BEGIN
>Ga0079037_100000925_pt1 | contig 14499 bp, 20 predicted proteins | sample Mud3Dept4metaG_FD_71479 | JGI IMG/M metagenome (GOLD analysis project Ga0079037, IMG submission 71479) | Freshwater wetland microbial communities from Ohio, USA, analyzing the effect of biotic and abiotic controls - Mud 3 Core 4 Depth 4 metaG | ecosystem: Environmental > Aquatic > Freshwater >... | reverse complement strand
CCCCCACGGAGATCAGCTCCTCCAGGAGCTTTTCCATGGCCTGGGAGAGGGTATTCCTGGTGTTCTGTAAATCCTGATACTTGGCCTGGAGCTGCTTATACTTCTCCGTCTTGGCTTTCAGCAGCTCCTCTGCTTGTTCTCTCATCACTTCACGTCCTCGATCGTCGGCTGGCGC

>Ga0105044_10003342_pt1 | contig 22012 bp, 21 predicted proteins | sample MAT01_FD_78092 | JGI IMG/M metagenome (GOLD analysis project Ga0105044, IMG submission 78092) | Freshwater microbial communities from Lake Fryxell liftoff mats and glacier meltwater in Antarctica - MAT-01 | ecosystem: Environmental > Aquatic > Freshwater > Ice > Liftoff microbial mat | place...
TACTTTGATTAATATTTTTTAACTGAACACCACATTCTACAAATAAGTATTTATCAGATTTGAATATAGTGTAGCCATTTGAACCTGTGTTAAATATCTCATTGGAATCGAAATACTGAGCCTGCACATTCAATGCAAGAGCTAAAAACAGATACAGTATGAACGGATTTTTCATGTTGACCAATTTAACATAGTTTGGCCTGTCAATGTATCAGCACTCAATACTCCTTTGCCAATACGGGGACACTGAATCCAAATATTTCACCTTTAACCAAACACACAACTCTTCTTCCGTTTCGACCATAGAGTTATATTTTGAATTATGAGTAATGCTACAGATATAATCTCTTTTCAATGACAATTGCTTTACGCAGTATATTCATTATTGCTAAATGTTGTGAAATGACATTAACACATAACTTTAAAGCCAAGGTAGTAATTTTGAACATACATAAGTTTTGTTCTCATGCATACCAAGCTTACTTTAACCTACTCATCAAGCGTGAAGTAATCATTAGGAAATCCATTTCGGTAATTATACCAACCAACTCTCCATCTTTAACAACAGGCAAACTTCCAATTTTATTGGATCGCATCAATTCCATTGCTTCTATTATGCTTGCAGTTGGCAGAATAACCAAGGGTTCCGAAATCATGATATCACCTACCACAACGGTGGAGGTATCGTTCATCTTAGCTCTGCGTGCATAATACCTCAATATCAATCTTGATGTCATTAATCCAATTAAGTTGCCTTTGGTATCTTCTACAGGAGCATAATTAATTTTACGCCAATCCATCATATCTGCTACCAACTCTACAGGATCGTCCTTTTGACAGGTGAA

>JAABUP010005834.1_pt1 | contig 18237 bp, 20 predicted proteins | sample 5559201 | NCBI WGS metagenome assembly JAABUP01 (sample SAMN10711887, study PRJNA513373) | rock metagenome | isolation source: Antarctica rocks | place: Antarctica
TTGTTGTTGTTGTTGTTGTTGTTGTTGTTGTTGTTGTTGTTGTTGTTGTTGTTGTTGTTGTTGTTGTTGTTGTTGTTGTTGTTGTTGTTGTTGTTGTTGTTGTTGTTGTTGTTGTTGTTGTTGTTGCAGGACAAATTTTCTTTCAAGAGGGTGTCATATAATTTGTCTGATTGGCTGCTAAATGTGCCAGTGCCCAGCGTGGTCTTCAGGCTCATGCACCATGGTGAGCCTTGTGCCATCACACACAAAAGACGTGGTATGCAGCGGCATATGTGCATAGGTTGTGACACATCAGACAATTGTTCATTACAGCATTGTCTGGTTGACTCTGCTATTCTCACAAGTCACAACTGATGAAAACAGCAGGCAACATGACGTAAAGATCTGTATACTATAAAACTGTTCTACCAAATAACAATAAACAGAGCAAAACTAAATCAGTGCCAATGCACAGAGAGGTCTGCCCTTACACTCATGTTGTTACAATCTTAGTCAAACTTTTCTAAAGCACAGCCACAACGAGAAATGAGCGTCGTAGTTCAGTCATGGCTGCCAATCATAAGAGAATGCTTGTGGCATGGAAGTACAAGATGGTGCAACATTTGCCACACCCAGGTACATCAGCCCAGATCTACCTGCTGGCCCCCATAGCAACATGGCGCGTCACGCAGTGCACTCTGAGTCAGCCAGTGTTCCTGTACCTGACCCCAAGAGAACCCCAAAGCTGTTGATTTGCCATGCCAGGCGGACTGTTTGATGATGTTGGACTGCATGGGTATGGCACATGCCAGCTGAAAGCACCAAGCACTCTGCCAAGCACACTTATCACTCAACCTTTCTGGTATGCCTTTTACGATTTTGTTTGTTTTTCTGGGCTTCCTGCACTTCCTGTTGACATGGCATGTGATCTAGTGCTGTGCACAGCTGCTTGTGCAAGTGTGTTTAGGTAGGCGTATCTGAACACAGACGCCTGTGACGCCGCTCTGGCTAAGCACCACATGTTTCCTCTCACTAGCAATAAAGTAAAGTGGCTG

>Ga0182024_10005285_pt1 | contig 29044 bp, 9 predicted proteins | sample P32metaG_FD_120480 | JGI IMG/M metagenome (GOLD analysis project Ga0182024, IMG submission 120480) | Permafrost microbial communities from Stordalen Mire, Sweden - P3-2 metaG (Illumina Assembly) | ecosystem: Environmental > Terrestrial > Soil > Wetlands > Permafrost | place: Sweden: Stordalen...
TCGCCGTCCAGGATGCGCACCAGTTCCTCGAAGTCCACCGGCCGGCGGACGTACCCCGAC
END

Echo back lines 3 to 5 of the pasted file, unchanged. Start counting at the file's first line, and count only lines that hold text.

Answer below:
>Ga0105044_10003342_pt1 | contig 22012 bp, 21 predicted proteins | sample MAT01_FD_78092 | JGI IMG/M metagenome (GOLD analysis project Ga0105044, IMG submission 78092) | Freshwater microbial communities from Lake Fryxell liftoff mats and glacier meltwater in Antarctica - MAT-01 | ecosystem: Environmental > Aquatic > Freshwater > Ice > Liftoff microbial mat | place...
TACTTTGATTAATATTTTTTAACTGAACACCACATTCTACAAATAAGTATTTATCAGATTTGAATATAGTGTAGCCATTTGAACCTGTGTTAAATATCTCATTGGAATCGAAATACTGAGCCTGCACATTCAATGCAAGAGCTAAAAACAGATACAGTATGAACGGATTTTTCATGTTGACCAATTTAACATAGTTTGGCCTGTCAATGTATCAGCACTCAATACTCCTTTGCCAATACGGGGACACTGAATCCAAATATTTCACCTTTAACCAAACACACAACTCTTCTTCCGTTTCGACCATAGAGTTATATTTTGAATTATGAGTAATGCTACAGATATAATCTCTTTTCAATGACAATTGCTTTACGCAGTATATTCATTATTGCTAAATGTTGTGAAATGACATTAACACATAACTTTAAAGCCAAGGTAGTAATTTTGAACATACATAAGTTTTGTTCTCATGCATACCAAGCTTACTTTAACCTACTCATCAAGCGTGAAGTAATCATTAGGAAATCCATTTCGGTAATTATACCAACCAACTCTCCATCTTTAACAACAGGCAAACTTCCAATTTTATTGGATCGCATCAATTCCATTGCTTCTATTATGCTTGCAGTTGGCAGAATAACCAAGGGTTCCGAAATCATGATATCACCTACCACAACGGTGGAGGTATCGTTCATCTTAGCTCTGCGTGCATAATACCTCAATATCAATCTTGATGTCATTAATCCAATTAAGTTGCCTTTGGTATCTTCTACAGGAGCATAATTAATTTTACGCCAATCCATCATATCTGCTACCAACTCTACAGGATCGTCCTTTTGACAGGTGAA

>JAABUP010005834.1_pt1 | contig 18237 bp, 20 predicted proteins | sample 5559201 | NCBI WGS metagenome assembly JAABUP01 (sample SAMN10711887, study PRJNA513373) | rock metagenome | isolation source: Antarctica rocks | place: Antarctica